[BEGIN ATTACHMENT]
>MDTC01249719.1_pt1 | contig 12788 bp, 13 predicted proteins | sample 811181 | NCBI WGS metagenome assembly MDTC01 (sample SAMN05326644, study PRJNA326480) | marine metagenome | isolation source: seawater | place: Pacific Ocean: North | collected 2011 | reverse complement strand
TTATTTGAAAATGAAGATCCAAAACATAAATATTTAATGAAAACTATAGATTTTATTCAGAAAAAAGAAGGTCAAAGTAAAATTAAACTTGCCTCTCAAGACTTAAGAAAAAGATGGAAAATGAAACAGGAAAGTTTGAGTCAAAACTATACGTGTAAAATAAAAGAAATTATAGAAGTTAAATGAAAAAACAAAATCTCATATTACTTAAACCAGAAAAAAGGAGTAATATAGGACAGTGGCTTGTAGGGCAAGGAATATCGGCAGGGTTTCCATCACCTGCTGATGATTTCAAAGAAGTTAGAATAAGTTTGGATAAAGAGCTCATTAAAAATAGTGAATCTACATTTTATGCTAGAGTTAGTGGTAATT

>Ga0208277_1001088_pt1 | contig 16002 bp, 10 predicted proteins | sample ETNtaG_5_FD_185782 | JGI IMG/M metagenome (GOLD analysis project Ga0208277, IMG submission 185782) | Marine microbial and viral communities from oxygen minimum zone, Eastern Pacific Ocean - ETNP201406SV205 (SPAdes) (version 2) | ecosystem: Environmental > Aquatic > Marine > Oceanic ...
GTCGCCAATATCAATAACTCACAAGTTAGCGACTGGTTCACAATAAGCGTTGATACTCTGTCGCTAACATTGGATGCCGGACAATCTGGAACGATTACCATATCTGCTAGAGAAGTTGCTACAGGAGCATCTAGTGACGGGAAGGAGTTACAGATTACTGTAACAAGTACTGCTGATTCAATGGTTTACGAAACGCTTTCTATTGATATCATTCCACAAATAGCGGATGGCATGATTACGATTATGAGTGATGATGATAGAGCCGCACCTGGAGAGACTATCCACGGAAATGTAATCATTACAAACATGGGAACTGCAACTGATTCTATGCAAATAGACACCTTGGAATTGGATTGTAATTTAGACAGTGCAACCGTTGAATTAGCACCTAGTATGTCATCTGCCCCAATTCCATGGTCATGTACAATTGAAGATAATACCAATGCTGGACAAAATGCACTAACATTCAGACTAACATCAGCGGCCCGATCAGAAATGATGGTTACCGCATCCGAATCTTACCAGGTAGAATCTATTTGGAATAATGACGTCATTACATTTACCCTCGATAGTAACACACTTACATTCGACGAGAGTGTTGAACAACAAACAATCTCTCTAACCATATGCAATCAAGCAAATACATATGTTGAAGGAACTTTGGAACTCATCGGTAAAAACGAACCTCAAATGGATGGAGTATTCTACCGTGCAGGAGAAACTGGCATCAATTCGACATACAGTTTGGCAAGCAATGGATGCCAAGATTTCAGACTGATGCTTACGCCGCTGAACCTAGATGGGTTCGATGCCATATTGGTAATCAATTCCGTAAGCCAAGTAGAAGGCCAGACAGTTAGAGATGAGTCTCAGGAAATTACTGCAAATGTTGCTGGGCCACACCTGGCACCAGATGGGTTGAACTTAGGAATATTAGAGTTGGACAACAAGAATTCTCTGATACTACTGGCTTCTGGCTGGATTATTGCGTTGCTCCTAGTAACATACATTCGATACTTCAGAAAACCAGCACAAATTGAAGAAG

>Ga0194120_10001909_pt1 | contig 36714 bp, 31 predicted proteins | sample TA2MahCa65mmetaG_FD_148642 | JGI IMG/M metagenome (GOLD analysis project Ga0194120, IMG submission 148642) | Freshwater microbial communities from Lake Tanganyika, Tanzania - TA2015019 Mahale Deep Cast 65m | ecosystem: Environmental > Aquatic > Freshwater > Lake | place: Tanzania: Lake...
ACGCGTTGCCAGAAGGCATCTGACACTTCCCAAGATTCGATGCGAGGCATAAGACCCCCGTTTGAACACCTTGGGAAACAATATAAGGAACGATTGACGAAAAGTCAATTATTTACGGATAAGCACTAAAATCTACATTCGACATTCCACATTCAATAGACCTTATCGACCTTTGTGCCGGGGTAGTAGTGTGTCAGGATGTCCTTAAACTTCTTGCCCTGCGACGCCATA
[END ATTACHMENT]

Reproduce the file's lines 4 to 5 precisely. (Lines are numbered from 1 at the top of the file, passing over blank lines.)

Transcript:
GTCGCCAATATCAATAACTCACAAGTTAGCGACTGGTTCACAATAAGCGTTGATACTCTGTCGCTAACATTGGATGCCGGACAATCTGGAACGATTACCATATCTGCTAGAGAAGTTGCTACAGGAGCATCTAGTGACGGGAAGGAGTTACAGATTACTGTAACAAGTACTGCTGATTCAATGGTTTACGAAACGCTTTCTATTGATATCATTCCACAAATAGCGGATGGCATGATTACGATTATGAGTGATGATGATAGAGCCGCACCTGGAGAGACTATCCACGGAAATGTAATCATTACAAACATGGGAACTGCAACTGATTCTATGCAAATAGACACCTTGGAATTGGATTGTAATTTAGACAGTGCAACCGTTGAATTAGCACCTAGTATGTCATCTGCCCCAATTCCATGGTCATGTACAATTGAAGATAATACCAATGCTGGACAAAATGCACTAACATTCAGACTAACATCAGCGGCCCGATCAGAAATGATGGTTACCGCATCCGAATCTTACCAGGTAGAATCTATTTGGAATAATGACGTCATTACATTTACCCTCGATAGTAACACACTTACATTCGACGAGAGTGTTGAACAACAAACAATCTCTCTAACCATATGCAATCAAGCAAATACATATGTTGAAGGAACTTTGGAACTCATCGGTAAAAACGAACCTCAAATGGATGGAGTATTCTACCGTGCAGGAGAAACTGGCATCAATTCGACATACAGTTTGGCAAGCAATGGATGCCAAGATTTCAGACTGATGCTTACGCCGCTGAACCTAGATGGGTTCGATGCCATATTGGTAATCAATTCCGTAAGCCAAGTAGAAGGCCAGACAGTTAGAGATGAGTCTCAGGAAATTACTGCAAATGTTGCTGGGCCACACCTGGCACCAGATGGGTTGAACTTAGGAATATTAGAGTTGGACAACAAGAATTCTCTGATACTACTGGCTTCTGGCTGGATTATTGCGTTGCTCCTAGTAACATACATTCGATACTTCAGAAAACCAGCACAAATTGAAGAAG

>Ga0194120_10001909_pt1 | contig 36714 bp, 31 predicted proteins | sample TA2MahCa65mmetaG_FD_148642 | JGI IMG/M metagenome (GOLD analysis project Ga0194120, IMG submission 148642) | Freshwater microbial communities from Lake Tanganyika, Tanzania - TA2015019 Mahale Deep Cast 65m | ecosystem: Environmental > Aquatic > Freshwater > Lake | place: Tanzania: Lake...